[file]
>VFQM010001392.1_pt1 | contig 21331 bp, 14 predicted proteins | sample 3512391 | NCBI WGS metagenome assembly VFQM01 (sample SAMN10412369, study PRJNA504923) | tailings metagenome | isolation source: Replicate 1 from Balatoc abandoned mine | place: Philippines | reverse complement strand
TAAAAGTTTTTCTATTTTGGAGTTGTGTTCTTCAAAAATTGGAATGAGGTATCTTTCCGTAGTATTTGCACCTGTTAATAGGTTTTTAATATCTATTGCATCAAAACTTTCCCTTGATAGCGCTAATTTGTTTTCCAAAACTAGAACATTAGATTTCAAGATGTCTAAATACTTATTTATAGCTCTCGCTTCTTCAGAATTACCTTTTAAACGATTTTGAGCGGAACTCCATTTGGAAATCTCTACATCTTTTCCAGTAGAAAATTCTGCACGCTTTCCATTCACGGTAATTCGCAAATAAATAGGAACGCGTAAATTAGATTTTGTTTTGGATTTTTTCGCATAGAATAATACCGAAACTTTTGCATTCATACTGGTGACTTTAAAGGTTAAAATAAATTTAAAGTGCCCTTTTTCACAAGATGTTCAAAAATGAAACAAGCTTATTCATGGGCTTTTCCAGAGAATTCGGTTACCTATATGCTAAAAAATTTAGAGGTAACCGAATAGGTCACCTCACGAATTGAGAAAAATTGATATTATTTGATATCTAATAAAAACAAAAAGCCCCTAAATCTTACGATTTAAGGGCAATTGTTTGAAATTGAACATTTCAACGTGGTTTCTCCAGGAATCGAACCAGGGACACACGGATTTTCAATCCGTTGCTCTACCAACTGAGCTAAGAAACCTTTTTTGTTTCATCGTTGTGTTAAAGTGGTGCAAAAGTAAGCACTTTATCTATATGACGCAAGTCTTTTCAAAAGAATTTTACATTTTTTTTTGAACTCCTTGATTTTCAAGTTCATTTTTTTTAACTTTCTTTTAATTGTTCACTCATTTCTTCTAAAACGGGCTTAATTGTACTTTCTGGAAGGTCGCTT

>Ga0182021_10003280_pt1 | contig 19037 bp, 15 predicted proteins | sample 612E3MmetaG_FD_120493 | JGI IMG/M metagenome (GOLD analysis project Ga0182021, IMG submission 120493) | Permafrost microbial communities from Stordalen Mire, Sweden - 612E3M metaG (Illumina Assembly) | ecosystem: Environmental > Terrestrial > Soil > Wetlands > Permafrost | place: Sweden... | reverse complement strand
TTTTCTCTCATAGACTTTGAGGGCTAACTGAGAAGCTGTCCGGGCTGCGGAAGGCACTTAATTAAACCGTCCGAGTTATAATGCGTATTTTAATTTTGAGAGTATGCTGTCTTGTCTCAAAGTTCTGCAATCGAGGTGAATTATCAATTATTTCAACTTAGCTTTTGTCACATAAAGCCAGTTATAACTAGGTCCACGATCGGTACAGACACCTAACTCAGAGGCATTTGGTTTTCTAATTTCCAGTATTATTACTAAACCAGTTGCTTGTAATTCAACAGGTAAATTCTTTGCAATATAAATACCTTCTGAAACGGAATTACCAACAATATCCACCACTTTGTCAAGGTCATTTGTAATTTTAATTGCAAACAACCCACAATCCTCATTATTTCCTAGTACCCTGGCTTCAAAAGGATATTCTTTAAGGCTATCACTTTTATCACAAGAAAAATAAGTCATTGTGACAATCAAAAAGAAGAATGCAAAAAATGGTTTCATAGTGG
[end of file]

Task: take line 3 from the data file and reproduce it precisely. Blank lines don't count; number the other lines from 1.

>Ga0182021_10003280_pt1 | contig 19037 bp, 15 predicted proteins | sample 612E3MmetaG_FD_120493 | JGI IMG/M metagenome (GOLD analysis project Ga0182021, IMG submission 120493) | Permafrost microbial communities from Stordalen Mire, Sweden - 612E3M metaG (Illumina Assembly) | ecosystem: Environmental > Terrestrial > Soil > Wetlands > Permafrost | place: Sweden... | reverse complement strand